By Lica Porcile, a Summer 2022 CLC intern
Wealthy special interests use secret money, sometimes called dark money, to elect candidates that support their private agenda over the interests of everyday Americans. Voters have a right to know who is spending big money to influence their vote.
One way in which special interests keep their political spending secret is by routing those funds through “straw donors” to a super PAC, thereby preventing the true contributor’s name from appearing on public campaign finance reports.
This practice is illegal. Federal campaign finance laws explicitly prohibit straw donor schemes, in which one person (the true contributor) gives money to another (often an LLC, trust or other corporate entity) for the latter to give to a political committee in their name.
Campaign Legal Center (CLC) strives to protect voters’ right to know who is spending to influence their vote by filing complaints urging the Federal Election Commission (FEC) to enforce the straw donor ban.
On June 22, 2022, CLC filed a complaint alleging that an obscure shell company called “Snow Goose, LLC” was used as a straw donor to provide $50,000 to Wyoming Values, a super PAC.
Snow Goose, LLC has no documented activities. It has no apparent income or assets, no identifiable commercial activity and no physical or online presence. Its mailing and principal office address is simply that of its corporate registered agent, and the only person publicly associated with the LLC is its organizer, an attorney in Jackson, Wyoming.
Yet despite this lack of any ascertainable activity, Snow Goose gave $50,000 to Wyoming Values (a super PAC that has been vigorously opposing Liz Cheney’s reelection bid) only 10 weeks after it formed on Dec. 10, 2021.
An LLC with no investments, assets, income, business operations or commercial activity would not be able to make a $50,000 political contribution within roughly two months of its formation — unless someone else gave it those funds for that specific purpose.
This evidence supports the conclusion that Snow Goose was used as a “straw donor” to mask the identity of the true source of this $50,000 contribution, a blatant violation of federal law.
The requirement that a contribution be made in the name of its true source ensures that voters have the information necessary to evaluate candidates for public office, such as how much weight to give to different speakers and competing messages.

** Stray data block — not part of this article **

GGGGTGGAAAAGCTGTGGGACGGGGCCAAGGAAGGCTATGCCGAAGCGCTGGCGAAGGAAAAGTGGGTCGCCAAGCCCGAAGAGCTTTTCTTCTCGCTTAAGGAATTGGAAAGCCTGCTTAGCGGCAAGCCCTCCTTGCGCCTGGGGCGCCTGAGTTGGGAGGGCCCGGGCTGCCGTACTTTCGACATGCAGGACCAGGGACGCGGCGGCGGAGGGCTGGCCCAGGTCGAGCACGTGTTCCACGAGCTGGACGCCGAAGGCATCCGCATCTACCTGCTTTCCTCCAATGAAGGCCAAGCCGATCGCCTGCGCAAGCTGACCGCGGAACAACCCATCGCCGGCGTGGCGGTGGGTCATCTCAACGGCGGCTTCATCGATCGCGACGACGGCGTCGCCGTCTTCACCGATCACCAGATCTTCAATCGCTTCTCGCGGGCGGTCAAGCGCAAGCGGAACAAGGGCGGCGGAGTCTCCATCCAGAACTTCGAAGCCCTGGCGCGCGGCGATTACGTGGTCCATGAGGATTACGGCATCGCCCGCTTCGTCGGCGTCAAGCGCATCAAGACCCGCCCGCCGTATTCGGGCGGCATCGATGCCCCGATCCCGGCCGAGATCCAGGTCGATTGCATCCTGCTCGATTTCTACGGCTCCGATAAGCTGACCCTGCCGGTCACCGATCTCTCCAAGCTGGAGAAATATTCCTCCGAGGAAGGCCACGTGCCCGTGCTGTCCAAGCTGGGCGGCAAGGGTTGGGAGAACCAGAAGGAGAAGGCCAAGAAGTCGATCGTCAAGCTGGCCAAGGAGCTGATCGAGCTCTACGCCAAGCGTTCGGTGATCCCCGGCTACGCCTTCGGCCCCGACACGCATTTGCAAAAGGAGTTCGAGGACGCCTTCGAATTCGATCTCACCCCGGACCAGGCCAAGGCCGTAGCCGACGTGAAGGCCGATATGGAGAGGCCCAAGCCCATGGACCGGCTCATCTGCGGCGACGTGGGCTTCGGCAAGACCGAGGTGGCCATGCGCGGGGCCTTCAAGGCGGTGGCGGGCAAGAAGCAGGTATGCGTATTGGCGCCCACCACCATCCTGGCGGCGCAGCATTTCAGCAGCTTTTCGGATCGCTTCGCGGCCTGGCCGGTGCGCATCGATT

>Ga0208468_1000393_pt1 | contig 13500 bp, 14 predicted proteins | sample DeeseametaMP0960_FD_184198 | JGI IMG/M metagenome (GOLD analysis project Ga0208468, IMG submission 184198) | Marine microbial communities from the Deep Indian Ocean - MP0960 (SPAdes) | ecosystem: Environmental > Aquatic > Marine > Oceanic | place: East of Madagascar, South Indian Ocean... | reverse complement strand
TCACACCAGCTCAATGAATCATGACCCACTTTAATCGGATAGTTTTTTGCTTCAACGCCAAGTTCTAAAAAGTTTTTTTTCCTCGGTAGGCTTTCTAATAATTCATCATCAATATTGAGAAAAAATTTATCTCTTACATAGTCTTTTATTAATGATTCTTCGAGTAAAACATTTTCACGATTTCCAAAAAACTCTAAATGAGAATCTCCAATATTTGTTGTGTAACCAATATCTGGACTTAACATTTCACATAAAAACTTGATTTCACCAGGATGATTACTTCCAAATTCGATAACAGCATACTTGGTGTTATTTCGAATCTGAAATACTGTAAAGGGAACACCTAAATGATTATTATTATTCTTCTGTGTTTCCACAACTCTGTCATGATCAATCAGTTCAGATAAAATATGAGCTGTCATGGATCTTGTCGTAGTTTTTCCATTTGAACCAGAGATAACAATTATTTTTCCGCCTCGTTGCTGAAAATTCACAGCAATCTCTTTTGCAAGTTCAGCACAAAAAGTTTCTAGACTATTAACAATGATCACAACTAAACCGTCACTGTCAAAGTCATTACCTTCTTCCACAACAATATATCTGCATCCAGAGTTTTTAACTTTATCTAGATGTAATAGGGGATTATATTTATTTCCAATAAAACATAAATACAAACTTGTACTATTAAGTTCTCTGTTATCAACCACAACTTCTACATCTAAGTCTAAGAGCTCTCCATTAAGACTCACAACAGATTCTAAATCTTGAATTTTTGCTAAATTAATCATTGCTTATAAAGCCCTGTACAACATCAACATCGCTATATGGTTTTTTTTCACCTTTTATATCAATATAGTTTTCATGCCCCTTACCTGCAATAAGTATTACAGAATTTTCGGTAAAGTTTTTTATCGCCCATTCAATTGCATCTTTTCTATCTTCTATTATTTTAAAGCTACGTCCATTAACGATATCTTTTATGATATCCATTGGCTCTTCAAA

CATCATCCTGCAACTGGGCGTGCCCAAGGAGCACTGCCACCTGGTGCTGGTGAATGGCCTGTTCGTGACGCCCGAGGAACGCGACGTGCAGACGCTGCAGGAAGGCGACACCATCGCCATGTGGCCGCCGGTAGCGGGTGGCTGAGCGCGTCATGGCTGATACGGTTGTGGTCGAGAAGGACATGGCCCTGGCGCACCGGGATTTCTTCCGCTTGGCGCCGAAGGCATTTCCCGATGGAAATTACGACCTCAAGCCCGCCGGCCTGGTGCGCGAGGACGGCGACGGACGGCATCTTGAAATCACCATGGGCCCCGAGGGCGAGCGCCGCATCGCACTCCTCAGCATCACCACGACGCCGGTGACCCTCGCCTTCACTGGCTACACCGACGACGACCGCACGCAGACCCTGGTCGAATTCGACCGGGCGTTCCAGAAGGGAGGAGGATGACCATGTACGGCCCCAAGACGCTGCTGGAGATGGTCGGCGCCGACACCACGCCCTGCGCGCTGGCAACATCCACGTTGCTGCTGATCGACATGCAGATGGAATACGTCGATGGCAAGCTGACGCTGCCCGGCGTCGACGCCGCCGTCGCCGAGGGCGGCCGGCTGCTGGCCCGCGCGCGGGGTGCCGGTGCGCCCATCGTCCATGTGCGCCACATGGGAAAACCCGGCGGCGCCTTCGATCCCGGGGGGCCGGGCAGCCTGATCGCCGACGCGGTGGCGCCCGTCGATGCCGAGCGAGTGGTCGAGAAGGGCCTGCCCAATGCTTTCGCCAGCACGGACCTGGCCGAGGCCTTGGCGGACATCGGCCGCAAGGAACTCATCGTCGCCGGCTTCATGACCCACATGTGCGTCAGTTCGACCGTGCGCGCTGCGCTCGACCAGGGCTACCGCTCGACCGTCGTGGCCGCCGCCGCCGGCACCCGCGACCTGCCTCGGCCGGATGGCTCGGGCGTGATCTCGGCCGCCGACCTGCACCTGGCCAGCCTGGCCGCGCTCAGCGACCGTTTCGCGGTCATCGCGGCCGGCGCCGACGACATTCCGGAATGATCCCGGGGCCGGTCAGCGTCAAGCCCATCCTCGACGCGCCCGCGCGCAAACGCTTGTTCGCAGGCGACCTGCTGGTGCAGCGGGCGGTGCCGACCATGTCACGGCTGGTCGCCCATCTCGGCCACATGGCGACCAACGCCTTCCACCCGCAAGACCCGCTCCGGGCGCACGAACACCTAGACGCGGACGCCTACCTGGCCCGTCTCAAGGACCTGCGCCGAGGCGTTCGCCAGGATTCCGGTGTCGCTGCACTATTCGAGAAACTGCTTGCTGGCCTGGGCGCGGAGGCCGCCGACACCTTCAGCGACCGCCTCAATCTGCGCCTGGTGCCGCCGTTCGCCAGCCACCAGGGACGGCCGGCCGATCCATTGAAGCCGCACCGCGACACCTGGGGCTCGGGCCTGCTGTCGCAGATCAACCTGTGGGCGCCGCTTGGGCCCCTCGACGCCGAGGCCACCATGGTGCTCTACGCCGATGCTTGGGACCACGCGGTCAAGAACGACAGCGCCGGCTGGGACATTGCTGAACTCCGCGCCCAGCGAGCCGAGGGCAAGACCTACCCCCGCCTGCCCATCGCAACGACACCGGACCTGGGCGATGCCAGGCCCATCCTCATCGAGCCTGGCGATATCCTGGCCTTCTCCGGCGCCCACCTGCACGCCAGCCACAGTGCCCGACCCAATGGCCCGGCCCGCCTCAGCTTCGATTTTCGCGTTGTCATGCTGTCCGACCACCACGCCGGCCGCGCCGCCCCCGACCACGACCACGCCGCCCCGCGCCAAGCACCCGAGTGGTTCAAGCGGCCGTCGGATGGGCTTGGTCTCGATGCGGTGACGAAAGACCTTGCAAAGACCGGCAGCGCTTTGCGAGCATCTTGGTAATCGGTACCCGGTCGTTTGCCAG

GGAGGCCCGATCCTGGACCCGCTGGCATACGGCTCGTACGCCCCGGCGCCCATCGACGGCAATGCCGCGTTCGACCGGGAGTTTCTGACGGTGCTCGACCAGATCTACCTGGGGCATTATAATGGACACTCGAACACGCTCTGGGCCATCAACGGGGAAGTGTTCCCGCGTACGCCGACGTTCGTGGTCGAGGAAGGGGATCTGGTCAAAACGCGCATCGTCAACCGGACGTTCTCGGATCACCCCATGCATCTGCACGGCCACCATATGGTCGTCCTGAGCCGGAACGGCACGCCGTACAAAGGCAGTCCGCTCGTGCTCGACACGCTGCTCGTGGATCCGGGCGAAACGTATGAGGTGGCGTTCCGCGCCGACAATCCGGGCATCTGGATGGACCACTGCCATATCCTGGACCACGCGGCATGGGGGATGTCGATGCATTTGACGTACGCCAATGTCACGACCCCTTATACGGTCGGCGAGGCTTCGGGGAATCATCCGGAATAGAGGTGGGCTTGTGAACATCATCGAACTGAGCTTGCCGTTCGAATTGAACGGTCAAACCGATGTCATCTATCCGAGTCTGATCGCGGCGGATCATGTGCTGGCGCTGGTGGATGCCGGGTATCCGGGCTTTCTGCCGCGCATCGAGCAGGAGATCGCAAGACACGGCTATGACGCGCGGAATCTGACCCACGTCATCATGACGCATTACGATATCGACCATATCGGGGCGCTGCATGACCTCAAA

In this case, the “message” is particularly heated, highlighting voters’ need to know the speaker’s identity before casting their ballots.
Wyoming Values has spent over $560,000 opposing incumbent Cheney — who is currently in the national spotlight as vice chair of the House of Representatives Committee investigating the Jan. 6, 2021, coordinated attack on our country — and supporting one of her main opponents in the upcoming GOP primary, Harriet Hageman, who has vociferously criticized the January 6th Committee Hearings.
Cheney’s reelection effort has garnered national attention based largely on her prominent role on the January 6th Committee, amid its ongoing public hearings. Former President Donald Trump, a central focus of the hearings, has been a vocal critic of Cheney and has endorsed Hageman’s bid to unseat her.
For her work on the committee, Cheney has also been censured by the Republican National Committee (RNC) and expelled from the Wyoming Republican Party.
Secret election spending to undermine Cheney’s reelection campaign, and bolster that of her opponent Hageman, represents another potential response to Cheney’s important work investigating the coordinated plot to illegally overturn the results of the 2020 presidential election.
The Snow Goose straw donor scheme not only violated federal campaign finance laws, it deprived voters of essential information for them to make an informed choice in the 2022 midterm elections. Voters have a right to know who is spending to influence their vote, because in a democracy, voters decide the outcomes of elections.